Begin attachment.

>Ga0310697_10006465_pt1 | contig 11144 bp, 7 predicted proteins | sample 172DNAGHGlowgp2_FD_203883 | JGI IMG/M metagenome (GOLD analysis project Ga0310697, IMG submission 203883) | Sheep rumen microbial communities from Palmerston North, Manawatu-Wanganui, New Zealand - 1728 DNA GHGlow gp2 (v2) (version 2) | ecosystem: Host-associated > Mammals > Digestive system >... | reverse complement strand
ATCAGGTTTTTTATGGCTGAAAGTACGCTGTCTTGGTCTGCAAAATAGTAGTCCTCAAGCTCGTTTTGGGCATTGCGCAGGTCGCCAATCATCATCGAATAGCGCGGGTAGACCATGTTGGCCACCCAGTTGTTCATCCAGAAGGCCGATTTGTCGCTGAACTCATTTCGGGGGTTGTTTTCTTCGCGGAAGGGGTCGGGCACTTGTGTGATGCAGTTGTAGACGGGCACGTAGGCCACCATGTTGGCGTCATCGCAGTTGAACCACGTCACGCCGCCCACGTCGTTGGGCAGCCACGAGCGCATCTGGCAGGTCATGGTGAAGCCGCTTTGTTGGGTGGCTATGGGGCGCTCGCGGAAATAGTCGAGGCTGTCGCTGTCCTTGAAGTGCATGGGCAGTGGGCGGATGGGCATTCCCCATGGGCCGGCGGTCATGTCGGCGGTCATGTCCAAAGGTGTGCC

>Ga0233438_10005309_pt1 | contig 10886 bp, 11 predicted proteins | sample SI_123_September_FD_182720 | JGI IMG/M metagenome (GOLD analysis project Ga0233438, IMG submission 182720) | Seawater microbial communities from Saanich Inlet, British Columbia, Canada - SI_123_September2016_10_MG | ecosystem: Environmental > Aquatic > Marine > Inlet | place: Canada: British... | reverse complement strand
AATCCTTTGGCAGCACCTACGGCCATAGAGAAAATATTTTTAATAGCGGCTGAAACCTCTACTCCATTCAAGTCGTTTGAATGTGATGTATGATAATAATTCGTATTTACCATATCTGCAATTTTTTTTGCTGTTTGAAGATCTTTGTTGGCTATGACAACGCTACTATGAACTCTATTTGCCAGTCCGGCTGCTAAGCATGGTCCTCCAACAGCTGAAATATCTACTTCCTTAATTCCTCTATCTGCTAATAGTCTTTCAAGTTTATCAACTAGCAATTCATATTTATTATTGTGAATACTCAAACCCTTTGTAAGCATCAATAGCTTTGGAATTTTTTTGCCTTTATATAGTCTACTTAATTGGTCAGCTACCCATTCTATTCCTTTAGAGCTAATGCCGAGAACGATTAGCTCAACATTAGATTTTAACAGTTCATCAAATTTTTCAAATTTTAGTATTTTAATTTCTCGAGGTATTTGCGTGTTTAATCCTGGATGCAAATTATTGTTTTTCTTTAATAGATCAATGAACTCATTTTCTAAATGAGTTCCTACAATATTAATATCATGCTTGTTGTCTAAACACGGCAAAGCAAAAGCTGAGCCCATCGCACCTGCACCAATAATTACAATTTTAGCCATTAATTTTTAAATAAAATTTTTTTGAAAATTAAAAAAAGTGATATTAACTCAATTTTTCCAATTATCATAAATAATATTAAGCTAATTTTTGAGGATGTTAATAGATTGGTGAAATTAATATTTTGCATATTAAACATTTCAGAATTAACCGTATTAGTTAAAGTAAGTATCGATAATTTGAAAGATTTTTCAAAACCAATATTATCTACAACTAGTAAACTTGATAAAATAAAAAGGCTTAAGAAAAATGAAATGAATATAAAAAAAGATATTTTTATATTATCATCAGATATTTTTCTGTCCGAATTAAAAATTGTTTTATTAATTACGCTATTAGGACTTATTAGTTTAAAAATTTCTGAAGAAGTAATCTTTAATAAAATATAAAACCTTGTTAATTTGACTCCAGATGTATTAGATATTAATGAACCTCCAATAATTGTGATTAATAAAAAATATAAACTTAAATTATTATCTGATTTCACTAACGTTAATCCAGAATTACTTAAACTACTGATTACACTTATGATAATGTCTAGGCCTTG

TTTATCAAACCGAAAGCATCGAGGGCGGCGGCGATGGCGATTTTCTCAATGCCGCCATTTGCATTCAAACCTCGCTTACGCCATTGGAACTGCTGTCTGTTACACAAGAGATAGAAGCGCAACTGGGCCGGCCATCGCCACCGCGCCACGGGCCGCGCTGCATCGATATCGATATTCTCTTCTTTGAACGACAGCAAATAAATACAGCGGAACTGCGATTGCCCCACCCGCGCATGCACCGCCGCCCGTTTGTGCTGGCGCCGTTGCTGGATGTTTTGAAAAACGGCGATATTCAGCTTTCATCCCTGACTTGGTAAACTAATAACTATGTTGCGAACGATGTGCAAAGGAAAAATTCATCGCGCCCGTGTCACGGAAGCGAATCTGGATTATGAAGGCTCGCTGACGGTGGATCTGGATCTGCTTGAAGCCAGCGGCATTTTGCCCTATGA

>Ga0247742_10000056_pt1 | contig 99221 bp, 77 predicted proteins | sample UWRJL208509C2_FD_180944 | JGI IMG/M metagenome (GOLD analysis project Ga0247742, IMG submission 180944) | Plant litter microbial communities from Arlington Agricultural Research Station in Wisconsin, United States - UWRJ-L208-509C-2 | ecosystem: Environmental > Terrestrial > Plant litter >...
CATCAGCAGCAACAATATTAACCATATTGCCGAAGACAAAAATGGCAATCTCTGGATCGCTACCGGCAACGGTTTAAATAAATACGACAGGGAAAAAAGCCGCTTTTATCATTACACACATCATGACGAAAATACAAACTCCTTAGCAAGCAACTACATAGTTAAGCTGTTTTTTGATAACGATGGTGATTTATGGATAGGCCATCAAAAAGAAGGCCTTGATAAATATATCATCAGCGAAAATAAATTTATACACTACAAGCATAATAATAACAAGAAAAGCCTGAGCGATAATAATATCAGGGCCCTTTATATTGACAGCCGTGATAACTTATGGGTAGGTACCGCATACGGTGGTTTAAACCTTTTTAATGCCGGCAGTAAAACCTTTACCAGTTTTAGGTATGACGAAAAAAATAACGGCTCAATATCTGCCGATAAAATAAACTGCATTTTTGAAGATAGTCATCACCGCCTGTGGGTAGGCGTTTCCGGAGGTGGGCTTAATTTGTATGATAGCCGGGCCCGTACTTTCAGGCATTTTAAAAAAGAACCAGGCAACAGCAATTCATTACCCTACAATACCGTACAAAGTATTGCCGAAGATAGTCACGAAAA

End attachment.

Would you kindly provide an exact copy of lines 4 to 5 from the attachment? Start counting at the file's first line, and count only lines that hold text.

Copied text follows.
AATCCTTTGGCAGCACCTACGGCCATAGAGAAAATATTTTTAATAGCGGCTGAAACCTCTACTCCATTCAAGTCGTTTGAATGTGATGTATGATAATAATTCGTATTTACCATATCTGCAATTTTTTTTGCTGTTTGAAGATCTTTGTTGGCTATGACAACGCTACTATGAACTCTATTTGCCAGTCCGGCTGCTAAGCATGGTCCTCCAACAGCTGAAATATCTACTTCCTTAATTCCTCTATCTGCTAATAGTCTTTCAAGTTTATCAACTAGCAATTCATATTTATTATTGTGAATACTCAAACCCTTTGTAAGCATCAATAGCTTTGGAATTTTTTTGCCTTTATATAGTCTACTTAATTGGTCAGCTACCCATTCTATTCCTTTAGAGCTAATGCCGAGAACGATTAGCTCAACATTAGATTTTAACAGTTCATCAAATTTTTCAAATTTTAGTATTTTAATTTCTCGAGGTATTTGCGTGTTTAATCCTGGATGCAAATTATTGTTTTTCTTTAATAGATCAATGAACTCATTTTCTAAATGAGTTCCTACAATATTAATATCATGCTTGTTGTCTAAACACGGCAAAGCAAAAGCTGAGCCCATCGCACCTGCACCAATAATTACAATTTTAGCCATTAATTTTTAAATAAAATTTTTTTGAAAATTAAAAAAAGTGATATTAACTCAATTTTTCCAATTATCATAAATAATATTAAGCTAATTTTTGAGGATGTTAATAGATTGGTGAAATTAATATTTTGCATATTAAACATTTCAGAATTAACCGTATTAGTTAAAGTAAGTATCGATAATTTGAAAGATTTTTCAAAACCAATATTATCTACAACTAGTAAACTTGATAAAATAAAAAGGCTTAAGAAAAATGAAATGAATATAAAAAAAGATATTTTTATATTATCATCAGATATTTTTCTGTCCGAATTAAAAATTGTTTTATTAATTACGCTATTAGGACTTATTAGTTTAAAAATTTCTGAAGAAGTAATCTTTAATAAAATATAAAACCTTGTTAATTTGACTCCAGATGTATTAGATATTAATGAACCTCCAATAATTGTGATTAATAAAAAATATAAACTTAAATTATTATCTGATTTCACTAACGTTAATCCAGAATTACTTAAACTACTGATTACACTTATGATAATGTCTAGGCCTTG

TTTATCAAACCGAAAGCATCGAGGGCGGCGGCGATGGCGATTTTCTCAATGCCGCCATTTGCATTCAAACCTCGCTTACGCCATTGGAACTGCTGTCTGTTACACAAGAGATAGAAGCGCAACTGGGCCGGCCATCGCCACCGCGCCACGGGCCGCGCTGCATCGATATCGATATTCTCTTCTTTGAACGACAGCAAATAAATACAGCGGAACTGCGATTGCCCCACCCGCGCATGCACCGCCGCCCGTTTGTGCTGGCGCCGTTGCTGGATGTTTTGAAAAACGGCGATATTCAGCTTTCATCCCTGACTTGGTAAACTAATAACTATGTTGCGAACGATGTGCAAAGGAAAAATTCATCGCGCCCGTGTCACGGAAGCGAATCTGGATTATGAAGGCTCGCTGACGGTGGATCTGGATCTGCTTGAAGCCAGCGGCATTTTGCCCTATGA